The saying that “no man is an island” certainly bodes true for most city-dwellers. I can certainly attest to this on my daily commute to Boston. Space is a commodity and a rare one at that. Summer months can be especially challenging as temperatures rise and room to move feels even less available.
It turns out that these stifling days – when the heat seems to do nothing but linger on train cars, buses, and even on sidewalks – are not just a mere annoyance. This is all actually an aspect of a heating effect specific to densely populated cities and suburban areas, known as urban heat island.
Here’s a look at what the urban heat island effect is and what people are saying about how it may, or may not, be connected to climate change.
In a nutshell
There are some great resources (some of which are mentioned in the resources section at the end of this article) that delve into the urban heat island definition and causes, but on a basic level, an urban heat island is a city or suburban area that experiences temperatures that are significantly warmer than surrounding less populated and less developed areas.
As we know, the landscape of cities is usually rich with skyscrapers and concrete versus tree cover and vegetation (that helps decrease temperatures). As a result dry, dark, and expansive surfaces like rooftops and pavement absorb a great deal of heat — especially on hot summer days. This heat combined with waste heat from human activity (think factories, air conditioning, driving, etc) has nowhere to go given the layout and obstructive arrangement of buildings. This means that this heat is trapped, creating warmer temperatures, especially at night. The Environmental Protection Agency (EPA) says for a city of 1 million people or more, the annual mean air temperature can be approximately 2 – 5 degrees warmer than the surroundings. In the evening, the difference is especially stark – as high as 22 degrees.
Cooling things off
As research on the urban heat island phenomenon grows, so do efforts toward reducing it. The American Council for an Energy Efficient-Economy (ACEEE) recently released a survey of 26 North American cities and their efforts toward mitigating UHI. Among the efforts are implementing cool roofs (roofs that effectively reflect sunlight and cool themselves and the corresponding building) and green roofs (think rooftop gardens). Recommendations from the EPA include those as well as increasing trees and vegetation and creating cool pavements. Cool paving involves using existing paving approaches and enhancing them to increase greater solar reflectivity.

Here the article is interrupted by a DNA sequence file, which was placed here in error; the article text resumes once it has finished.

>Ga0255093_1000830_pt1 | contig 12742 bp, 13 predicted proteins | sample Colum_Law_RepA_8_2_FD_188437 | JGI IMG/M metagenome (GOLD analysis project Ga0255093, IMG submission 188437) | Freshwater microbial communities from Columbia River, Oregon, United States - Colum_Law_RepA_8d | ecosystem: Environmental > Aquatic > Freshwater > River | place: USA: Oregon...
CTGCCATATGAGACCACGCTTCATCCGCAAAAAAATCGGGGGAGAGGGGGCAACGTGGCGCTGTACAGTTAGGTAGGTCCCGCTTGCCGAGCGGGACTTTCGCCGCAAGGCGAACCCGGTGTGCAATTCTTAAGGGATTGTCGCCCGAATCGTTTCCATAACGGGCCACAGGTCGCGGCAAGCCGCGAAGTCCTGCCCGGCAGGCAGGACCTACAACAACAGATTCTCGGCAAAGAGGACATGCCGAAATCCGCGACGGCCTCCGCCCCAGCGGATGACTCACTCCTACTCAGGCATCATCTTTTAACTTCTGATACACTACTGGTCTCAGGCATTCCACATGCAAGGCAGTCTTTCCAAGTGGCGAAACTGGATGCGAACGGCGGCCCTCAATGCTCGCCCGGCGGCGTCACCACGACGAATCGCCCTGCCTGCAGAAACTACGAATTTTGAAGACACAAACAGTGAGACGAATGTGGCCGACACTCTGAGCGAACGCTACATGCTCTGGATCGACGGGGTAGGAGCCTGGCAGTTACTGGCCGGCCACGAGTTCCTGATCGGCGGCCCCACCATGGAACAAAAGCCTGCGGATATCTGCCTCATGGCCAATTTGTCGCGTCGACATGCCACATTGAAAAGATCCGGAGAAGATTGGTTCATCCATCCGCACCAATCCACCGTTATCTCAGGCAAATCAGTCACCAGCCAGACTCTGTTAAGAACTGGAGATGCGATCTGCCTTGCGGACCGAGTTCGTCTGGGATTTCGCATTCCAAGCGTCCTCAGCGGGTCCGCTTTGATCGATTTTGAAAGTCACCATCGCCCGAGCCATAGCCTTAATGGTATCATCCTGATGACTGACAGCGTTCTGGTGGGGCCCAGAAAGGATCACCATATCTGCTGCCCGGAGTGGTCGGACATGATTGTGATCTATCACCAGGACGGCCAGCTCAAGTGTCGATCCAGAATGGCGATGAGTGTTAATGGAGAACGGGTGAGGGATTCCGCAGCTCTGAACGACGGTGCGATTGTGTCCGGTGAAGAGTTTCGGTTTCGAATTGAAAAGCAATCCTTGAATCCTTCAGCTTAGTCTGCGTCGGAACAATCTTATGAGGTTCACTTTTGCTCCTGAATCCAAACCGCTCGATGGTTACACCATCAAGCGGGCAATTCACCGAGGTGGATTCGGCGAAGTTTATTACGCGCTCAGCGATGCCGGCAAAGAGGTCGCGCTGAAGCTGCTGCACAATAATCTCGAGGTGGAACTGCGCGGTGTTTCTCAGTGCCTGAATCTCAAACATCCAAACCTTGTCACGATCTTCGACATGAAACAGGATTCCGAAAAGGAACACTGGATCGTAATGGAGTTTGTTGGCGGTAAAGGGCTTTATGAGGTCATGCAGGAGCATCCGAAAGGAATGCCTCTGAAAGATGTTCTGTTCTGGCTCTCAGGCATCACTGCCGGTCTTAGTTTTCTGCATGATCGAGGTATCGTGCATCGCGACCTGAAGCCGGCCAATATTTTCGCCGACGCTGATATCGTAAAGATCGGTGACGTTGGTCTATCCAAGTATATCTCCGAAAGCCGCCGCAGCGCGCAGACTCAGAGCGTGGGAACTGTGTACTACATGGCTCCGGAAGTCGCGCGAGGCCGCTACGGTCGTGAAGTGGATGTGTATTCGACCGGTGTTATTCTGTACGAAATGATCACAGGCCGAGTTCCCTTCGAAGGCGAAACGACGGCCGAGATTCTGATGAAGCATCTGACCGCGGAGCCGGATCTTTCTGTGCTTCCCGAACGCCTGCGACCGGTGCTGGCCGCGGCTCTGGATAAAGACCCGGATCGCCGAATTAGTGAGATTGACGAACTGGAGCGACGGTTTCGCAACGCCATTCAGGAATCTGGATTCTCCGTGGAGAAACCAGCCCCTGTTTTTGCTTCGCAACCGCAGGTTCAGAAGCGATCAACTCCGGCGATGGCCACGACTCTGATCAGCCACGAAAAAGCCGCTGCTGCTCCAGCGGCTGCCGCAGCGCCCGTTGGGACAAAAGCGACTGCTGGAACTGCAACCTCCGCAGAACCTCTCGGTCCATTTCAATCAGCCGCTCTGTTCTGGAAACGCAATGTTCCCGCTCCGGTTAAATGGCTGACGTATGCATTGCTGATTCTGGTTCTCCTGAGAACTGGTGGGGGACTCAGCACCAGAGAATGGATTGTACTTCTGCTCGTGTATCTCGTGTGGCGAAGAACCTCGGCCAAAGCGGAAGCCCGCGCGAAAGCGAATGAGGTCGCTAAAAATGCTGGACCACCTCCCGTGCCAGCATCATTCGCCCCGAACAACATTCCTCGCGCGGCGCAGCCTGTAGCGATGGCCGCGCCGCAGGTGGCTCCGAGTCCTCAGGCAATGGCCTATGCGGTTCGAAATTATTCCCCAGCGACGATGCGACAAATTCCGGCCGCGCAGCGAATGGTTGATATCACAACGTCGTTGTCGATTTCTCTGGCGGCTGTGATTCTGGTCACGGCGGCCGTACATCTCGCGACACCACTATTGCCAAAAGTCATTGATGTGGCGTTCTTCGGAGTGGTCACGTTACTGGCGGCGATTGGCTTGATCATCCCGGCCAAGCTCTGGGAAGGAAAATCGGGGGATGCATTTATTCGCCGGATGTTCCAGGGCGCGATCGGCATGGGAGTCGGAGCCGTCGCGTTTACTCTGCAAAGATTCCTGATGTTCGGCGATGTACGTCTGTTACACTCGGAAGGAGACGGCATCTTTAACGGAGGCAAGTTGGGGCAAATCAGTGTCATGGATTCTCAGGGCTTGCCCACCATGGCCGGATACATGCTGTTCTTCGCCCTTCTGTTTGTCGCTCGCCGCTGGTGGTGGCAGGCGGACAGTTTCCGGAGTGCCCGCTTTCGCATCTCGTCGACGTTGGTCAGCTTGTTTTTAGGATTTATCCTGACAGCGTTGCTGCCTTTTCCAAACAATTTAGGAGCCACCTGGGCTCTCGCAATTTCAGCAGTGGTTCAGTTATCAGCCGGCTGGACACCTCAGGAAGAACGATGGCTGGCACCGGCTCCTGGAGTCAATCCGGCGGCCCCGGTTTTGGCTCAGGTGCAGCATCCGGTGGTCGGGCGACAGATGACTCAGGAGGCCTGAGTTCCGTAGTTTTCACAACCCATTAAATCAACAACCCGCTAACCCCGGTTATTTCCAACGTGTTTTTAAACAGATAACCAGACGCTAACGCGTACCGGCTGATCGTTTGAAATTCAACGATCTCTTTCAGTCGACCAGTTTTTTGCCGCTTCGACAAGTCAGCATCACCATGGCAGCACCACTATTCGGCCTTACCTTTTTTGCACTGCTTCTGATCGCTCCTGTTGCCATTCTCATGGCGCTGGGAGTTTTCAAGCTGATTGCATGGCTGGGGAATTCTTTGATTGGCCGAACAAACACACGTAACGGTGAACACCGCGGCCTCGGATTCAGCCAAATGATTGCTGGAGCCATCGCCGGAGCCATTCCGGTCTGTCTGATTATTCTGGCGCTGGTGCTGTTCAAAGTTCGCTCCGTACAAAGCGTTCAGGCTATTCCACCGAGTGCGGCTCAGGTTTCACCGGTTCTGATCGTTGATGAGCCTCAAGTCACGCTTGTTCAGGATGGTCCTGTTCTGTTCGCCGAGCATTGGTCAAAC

Effect or no effect? That is the question.
The burning question throughout all of this, though, is what direct link does urban heat island have with climate change. And at the root of this discussion there is concern over data: some question whether the local effect of heat islands has been skewing global warming data and making global temperatures look warmer than they actually are.
A 2011 study from Stanford University quantified the warming effect of heat islands and determined that only “between 2 and 4 percent of the gross global warming since the Industrial Revolution may be due to urban heat islands.” The EPA references the Intergovernmental Panel on Climate Change, which suggests that the impact of urban heat islands is “real but local,” and has only a minor effect on regional or global trends.
There is at least one clear connection with climate change: urban heat island can be amplified by it. A very hot summer can create a very hot city, which can lead to all kinds of public health issues and a large drain on the local power supply. In June 2014, ACEEE released the results of a survey of US cities and found that nearly two thirds “cited local extreme weather events as a key reason for initiating urban heat island mitigation strategies.”
Can’t get enough?
As summer gets under way and the days get hotter, and you feel like learning a bit more about this phenomenon, here are some resources for more information and insights:
The City of Boston gives a view of urban heat island effect in Beantown.
The Environmental Protection Agency offers a sort of urban-heat-island-101 with their comprehensive report.
The ACEEE’s report surveys best practices for mitigating urban heat island effects.
The Cool Roofs and Cool Pavements Toolkit provides a quick and easy summary of cool roofs.
National Public Radio highlighted this phenomenon in 2012.